The day of reckoning for China’s model of, in effect, state-led property speculation and local government debt spirals has been predicted by many for years now. Both China’s accession to the WTO, which massively boosted its trade prospects and created something akin to a stranglehold for the country as a supplier to retailers such as Wal Mart, and a conga line of highly successful pseudo-privatisations via Wall Street’s listing of Chinese SOEs (state-owned enterprises) in the 2000s, fortified a shaky economy. From Goldman Sachs former CEO Hank Paulson to the CEOs of Western manufacturing companies to that tireless China cheerleader Henry Kissinger and the World Economic Forum, Beijing found itself blessed with energetic Scheherazades who repeated the myth that more engagement with the West would make China more liberal and more democratic.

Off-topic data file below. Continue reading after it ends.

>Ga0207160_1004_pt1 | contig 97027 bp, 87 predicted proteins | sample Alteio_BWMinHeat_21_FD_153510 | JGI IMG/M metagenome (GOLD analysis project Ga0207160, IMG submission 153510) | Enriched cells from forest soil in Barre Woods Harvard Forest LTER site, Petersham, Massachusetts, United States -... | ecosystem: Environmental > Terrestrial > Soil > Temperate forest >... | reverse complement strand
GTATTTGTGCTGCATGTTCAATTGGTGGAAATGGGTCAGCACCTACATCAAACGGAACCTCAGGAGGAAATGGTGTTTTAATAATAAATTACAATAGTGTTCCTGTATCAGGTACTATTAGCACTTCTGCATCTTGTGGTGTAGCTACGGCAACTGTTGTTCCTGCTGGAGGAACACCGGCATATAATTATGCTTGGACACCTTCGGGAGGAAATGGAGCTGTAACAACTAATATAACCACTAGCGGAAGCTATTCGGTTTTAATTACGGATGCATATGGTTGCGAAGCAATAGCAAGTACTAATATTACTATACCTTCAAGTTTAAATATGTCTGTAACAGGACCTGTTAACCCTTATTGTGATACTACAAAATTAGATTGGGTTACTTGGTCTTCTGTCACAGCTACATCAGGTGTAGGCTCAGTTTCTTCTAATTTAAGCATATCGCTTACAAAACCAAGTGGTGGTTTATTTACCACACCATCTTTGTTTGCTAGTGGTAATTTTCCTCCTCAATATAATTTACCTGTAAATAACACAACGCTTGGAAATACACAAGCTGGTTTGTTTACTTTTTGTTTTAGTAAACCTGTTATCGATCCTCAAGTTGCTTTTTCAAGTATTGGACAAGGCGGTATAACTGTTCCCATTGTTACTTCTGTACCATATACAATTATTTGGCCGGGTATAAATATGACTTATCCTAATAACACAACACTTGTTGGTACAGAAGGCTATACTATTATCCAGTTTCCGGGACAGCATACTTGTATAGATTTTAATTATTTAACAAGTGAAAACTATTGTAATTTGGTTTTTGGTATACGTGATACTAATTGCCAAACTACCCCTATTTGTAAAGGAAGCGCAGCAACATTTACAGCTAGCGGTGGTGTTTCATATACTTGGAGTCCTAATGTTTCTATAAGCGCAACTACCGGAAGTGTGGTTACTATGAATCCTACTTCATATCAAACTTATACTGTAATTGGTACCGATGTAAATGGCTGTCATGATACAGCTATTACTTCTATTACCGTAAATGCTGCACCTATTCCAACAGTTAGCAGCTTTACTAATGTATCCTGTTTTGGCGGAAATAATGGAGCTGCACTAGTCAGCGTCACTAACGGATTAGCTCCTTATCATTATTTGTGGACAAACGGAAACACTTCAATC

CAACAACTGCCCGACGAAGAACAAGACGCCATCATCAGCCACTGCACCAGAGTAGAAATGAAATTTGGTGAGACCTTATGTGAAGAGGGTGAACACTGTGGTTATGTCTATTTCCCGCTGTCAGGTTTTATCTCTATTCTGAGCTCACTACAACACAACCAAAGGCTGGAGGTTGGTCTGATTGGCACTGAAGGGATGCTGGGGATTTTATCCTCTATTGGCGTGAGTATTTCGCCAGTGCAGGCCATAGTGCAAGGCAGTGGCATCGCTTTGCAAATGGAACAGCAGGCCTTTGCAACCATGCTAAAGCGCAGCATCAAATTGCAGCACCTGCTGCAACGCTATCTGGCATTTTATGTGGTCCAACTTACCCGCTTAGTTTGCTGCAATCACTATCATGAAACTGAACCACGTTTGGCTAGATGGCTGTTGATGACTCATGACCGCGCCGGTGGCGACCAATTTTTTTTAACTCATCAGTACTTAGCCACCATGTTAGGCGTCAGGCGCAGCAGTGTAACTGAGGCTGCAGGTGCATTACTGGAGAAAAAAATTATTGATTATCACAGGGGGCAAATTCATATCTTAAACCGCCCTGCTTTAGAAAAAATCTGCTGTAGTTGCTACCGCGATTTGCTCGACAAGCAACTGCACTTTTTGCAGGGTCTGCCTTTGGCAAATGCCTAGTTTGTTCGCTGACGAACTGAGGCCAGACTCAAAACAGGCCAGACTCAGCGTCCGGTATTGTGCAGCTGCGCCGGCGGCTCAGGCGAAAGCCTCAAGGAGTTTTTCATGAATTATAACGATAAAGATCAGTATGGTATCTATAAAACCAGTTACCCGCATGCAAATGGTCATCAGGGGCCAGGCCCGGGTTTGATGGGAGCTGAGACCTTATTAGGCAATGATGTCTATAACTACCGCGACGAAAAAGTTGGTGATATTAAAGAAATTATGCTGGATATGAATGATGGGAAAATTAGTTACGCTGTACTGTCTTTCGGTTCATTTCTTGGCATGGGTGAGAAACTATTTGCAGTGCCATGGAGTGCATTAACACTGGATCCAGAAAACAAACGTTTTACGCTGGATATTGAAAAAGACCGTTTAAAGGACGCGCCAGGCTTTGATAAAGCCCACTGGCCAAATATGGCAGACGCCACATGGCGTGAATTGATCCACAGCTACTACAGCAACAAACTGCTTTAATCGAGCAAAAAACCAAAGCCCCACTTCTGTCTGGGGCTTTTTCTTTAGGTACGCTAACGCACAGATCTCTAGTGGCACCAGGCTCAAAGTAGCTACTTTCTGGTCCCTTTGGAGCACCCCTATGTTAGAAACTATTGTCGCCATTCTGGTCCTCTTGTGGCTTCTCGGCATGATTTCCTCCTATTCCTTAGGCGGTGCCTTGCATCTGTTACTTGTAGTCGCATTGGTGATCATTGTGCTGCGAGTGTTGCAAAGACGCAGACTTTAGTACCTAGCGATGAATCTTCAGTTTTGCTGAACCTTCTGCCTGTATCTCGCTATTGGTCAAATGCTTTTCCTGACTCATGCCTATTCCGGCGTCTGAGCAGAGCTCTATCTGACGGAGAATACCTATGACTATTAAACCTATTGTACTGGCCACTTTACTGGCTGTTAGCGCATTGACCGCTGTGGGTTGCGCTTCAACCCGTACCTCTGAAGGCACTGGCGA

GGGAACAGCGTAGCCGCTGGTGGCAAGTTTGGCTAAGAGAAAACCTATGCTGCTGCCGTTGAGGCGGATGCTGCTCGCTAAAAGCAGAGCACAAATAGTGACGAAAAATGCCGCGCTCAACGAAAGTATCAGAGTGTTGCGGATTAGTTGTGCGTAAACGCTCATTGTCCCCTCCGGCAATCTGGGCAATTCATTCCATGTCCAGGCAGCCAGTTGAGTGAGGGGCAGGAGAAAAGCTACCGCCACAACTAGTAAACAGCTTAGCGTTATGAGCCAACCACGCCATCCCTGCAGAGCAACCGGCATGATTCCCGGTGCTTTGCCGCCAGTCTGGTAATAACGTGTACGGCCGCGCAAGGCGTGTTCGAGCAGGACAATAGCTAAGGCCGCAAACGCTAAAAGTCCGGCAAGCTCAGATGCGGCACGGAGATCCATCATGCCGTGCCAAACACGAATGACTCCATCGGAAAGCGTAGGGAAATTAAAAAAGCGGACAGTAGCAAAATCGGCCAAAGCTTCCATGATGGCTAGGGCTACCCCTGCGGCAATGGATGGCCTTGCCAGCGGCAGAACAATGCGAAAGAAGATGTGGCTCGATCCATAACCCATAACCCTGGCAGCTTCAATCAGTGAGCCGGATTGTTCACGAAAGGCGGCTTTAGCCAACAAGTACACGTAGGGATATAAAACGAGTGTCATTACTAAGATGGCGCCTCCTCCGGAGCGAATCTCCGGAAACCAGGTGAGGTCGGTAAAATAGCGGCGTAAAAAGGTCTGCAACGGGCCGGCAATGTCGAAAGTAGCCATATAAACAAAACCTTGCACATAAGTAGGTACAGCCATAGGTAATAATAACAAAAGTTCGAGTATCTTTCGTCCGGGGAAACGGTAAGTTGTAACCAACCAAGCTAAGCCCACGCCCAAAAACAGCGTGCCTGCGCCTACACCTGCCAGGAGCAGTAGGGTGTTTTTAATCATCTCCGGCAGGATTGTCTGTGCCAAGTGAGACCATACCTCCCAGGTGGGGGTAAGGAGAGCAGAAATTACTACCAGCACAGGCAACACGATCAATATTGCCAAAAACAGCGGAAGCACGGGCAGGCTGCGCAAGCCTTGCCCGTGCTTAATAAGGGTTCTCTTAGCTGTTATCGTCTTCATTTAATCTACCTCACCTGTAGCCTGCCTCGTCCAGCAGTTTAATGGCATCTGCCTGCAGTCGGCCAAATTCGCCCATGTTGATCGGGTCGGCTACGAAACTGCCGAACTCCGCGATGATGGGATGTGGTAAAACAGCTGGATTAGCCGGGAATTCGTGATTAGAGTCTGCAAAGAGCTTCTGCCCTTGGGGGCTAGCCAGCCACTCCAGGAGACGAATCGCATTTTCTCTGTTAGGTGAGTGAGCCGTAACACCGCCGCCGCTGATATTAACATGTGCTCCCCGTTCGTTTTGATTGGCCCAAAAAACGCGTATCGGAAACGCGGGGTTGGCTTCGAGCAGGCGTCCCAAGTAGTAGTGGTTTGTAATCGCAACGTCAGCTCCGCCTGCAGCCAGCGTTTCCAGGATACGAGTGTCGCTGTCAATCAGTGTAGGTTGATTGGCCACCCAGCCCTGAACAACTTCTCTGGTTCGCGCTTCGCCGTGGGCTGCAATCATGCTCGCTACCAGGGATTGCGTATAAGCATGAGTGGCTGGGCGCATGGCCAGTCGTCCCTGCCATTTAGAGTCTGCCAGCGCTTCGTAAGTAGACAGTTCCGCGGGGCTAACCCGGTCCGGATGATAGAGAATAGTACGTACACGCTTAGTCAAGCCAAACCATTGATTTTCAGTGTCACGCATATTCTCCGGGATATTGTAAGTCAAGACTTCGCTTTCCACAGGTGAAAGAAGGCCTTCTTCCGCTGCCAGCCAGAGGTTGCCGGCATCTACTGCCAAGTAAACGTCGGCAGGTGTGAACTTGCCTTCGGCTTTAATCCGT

As tensions have risen between the US and China, it is often argued that Washington, like Sparta before it during its conflict with Athens in ancient Greece, is headed towards confrontation because it cannot abide the rise of an alternative power centre. Comparisons between Xi Jinping’s brutalist China, which has border disputes with virtually all its Asian neighbours and where successful Chinese businessmen deemed threats amid Beijing’s murky politics routinely “disappear”, and a crucible of civilisation such as ancient Greece are laughable. Last month, a respected human rights lawyer was sentenced to 14 years in jail for having been part of a group that discussed a democratic transition for China. Instead, it could be argued the US helped turbocharge this superpower’s development by bending rules so it could join the WTO and then amply funded it through Wall Street’s part privatisations of China’s SOEs from China Telecom to Petro China and many more that raised tens of billions of dollars.